When siging up to Last.fm I was a bit sceptical about using it. I thought it wasn't really something that people would really care about - the songs you are listening to at that very moment and the ones you loved so much that you would drop what you were doing just to do pretend you knew how to dance since no one can see you. But after having my usual whine about something I didn't know much about I began to enjoy using it. I particularly enjoyed finding new music in similar genres to those I've listened to by looking at the recommended music.
The social side of Last.fm isn't anything outside the norm with its 'shout out' messaging between users and also personal message system similar to the one on Flickr. These types of communication features don't increase the feeling of being connected but are a good way to converse on occasion. This could be the case since Last.fm is mainly based on the music you listen to rather than a competition to see how many friends you can add. The ubiquitous downloadable plugin that opens when you open your default media player has extra social features integrated.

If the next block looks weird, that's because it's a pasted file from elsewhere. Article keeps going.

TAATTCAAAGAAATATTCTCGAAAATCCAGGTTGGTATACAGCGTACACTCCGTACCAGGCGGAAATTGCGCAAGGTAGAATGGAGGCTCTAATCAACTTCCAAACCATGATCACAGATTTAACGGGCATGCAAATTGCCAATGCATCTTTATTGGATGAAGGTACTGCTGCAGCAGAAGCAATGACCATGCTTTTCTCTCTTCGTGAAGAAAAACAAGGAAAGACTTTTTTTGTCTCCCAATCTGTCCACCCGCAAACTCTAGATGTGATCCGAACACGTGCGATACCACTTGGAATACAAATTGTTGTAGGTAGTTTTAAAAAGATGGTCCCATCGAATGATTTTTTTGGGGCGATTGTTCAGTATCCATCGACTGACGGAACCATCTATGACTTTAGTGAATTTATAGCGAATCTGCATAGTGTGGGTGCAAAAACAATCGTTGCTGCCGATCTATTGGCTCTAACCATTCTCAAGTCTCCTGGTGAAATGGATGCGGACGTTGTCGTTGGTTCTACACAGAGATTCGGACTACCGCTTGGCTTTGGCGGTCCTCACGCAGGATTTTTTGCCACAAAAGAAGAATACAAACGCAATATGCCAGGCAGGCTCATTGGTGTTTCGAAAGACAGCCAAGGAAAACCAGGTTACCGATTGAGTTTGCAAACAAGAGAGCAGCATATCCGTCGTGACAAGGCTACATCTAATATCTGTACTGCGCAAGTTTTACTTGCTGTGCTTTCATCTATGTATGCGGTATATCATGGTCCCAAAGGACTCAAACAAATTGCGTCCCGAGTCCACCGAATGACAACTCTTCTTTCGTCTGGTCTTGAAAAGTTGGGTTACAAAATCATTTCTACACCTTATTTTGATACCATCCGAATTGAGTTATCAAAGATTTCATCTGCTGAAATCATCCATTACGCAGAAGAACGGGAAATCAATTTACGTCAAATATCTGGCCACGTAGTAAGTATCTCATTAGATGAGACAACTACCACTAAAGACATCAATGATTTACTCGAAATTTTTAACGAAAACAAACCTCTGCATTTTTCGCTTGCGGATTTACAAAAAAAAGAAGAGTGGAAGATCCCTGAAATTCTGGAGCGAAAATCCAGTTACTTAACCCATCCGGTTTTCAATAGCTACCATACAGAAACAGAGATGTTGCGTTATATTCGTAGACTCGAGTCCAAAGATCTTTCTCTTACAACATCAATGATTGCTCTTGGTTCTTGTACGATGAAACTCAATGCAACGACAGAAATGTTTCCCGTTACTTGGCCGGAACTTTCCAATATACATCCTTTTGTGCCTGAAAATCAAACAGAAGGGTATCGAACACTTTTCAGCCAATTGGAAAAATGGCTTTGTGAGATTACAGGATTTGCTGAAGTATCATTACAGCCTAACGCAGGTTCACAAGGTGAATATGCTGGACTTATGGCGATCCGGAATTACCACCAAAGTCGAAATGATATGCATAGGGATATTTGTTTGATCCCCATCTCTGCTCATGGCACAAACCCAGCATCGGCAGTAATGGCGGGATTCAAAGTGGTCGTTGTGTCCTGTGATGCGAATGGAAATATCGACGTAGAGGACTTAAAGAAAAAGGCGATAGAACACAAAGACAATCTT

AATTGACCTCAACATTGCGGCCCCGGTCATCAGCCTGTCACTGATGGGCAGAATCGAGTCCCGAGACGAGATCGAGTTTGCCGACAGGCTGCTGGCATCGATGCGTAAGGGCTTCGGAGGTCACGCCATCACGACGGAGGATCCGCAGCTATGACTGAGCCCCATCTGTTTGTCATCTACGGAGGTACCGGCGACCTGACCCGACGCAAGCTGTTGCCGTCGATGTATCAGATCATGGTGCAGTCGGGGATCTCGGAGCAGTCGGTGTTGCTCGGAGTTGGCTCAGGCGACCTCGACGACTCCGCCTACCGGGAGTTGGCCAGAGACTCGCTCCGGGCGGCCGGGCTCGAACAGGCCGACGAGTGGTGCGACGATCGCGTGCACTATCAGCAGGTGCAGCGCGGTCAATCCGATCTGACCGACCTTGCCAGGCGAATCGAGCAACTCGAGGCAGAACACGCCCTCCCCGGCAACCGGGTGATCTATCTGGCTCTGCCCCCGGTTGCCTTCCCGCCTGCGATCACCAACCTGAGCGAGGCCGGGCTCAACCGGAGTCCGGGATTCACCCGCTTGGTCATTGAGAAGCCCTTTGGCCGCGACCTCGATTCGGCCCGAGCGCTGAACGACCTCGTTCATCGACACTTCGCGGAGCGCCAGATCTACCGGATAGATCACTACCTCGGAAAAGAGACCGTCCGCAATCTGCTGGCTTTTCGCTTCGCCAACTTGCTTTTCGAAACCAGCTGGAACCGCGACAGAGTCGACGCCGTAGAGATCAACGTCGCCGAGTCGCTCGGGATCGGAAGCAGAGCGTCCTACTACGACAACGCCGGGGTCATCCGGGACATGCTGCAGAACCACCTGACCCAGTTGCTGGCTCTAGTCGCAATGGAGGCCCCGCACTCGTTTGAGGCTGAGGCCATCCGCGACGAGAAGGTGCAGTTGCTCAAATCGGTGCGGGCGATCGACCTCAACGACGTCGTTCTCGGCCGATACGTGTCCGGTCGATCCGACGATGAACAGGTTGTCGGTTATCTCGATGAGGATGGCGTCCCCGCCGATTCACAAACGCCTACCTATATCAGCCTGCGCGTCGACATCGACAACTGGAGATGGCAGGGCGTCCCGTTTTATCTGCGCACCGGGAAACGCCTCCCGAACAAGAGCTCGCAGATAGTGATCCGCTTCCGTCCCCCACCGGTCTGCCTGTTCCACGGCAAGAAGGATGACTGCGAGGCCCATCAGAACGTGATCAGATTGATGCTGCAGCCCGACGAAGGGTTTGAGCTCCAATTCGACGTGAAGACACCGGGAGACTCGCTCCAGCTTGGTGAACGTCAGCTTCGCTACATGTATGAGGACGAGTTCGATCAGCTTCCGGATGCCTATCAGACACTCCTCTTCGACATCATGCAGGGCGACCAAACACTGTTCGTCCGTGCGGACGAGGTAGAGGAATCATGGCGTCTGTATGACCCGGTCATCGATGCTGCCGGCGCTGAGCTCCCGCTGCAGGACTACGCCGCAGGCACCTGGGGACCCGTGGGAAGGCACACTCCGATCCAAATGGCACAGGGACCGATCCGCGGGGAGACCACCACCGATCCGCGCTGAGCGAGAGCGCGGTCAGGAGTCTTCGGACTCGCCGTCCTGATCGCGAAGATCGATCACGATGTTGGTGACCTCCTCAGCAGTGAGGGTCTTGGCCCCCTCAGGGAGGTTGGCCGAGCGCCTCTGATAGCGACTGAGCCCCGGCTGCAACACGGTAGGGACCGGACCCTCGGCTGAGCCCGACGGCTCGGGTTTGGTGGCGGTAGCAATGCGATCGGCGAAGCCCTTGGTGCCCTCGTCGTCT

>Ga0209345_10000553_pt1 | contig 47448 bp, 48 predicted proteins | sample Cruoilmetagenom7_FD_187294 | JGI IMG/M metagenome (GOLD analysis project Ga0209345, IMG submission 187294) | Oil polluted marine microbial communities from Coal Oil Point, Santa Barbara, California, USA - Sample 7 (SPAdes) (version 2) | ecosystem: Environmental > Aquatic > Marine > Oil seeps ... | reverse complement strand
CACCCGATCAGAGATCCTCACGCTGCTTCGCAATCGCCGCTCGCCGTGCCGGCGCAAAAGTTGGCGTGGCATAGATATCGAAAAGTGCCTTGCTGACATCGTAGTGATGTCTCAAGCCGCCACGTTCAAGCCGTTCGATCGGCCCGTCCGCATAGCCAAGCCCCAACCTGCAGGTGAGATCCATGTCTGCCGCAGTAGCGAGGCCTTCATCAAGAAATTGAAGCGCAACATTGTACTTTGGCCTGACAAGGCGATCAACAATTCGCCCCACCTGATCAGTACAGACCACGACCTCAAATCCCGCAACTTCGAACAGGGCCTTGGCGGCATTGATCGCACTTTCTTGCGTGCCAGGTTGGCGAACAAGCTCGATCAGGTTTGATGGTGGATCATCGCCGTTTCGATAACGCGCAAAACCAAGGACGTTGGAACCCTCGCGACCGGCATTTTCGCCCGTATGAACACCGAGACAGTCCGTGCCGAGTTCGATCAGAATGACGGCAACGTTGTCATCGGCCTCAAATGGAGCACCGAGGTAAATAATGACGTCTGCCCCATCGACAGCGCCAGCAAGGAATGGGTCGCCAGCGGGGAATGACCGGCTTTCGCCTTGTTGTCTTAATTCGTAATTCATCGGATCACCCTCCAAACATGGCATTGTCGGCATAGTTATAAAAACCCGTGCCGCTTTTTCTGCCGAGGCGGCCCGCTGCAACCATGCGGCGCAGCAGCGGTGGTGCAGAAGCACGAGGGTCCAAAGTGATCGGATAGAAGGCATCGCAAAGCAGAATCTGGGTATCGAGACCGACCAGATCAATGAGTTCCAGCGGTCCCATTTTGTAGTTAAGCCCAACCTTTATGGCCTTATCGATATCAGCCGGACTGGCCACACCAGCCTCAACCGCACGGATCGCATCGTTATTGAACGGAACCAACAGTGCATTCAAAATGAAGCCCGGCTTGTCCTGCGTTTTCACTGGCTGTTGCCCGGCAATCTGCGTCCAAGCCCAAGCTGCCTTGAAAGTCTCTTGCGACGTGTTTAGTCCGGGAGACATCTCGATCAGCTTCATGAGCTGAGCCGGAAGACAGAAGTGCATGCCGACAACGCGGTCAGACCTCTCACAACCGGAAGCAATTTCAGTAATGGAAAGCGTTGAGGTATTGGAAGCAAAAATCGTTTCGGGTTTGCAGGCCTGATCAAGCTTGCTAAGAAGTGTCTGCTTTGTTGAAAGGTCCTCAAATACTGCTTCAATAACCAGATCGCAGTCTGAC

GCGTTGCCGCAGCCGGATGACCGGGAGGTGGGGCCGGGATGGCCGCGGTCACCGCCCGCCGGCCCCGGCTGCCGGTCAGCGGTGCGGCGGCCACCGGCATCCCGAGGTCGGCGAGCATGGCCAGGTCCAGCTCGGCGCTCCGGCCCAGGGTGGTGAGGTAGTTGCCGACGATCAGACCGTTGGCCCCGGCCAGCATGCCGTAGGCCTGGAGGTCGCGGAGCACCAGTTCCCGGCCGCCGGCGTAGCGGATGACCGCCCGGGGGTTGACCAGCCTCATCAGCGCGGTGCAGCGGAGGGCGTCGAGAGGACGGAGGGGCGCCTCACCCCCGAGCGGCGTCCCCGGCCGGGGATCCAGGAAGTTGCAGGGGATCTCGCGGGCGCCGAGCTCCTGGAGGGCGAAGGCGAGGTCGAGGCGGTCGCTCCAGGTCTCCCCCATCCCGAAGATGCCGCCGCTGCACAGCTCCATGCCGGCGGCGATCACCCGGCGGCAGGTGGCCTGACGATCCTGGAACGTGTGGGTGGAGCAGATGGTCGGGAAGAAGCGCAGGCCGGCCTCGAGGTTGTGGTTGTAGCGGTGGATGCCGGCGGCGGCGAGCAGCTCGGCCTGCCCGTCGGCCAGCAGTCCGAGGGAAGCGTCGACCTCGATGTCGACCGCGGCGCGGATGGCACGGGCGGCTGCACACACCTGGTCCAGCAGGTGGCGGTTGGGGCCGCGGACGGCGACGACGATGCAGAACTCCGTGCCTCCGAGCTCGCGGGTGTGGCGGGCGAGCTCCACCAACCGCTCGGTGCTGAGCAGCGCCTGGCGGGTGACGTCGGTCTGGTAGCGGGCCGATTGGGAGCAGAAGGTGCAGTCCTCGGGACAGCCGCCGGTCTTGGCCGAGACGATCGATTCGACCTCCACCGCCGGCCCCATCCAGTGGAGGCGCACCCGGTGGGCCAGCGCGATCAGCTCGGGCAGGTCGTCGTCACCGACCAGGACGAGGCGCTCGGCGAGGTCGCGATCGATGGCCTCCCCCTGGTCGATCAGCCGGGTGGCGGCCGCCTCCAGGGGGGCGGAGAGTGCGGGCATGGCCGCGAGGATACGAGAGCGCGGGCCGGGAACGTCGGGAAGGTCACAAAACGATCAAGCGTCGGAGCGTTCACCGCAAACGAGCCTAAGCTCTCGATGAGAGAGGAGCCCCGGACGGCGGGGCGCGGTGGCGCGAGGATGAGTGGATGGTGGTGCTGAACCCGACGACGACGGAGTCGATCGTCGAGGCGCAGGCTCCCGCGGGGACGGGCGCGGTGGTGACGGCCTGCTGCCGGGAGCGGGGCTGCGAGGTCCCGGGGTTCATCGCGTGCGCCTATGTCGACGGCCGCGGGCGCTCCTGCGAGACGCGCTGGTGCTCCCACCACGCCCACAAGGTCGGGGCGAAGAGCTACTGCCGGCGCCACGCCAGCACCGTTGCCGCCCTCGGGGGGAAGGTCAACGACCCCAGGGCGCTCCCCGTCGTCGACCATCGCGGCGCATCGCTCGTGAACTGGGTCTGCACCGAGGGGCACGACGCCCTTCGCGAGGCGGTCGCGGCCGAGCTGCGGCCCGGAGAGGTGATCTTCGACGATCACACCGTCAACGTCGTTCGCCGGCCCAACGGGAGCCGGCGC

As seen above on the left hand side of the panel 'My Profile' there is an expandable list called 'Neighbours' (just be thankful it's not streaming video of the Australian soap opera). This list is made up of other users who have similar in tastes of music to yours. You are able to view their profiles and their scrobbled music and even add them as a friend, making you that little bit more 'social'.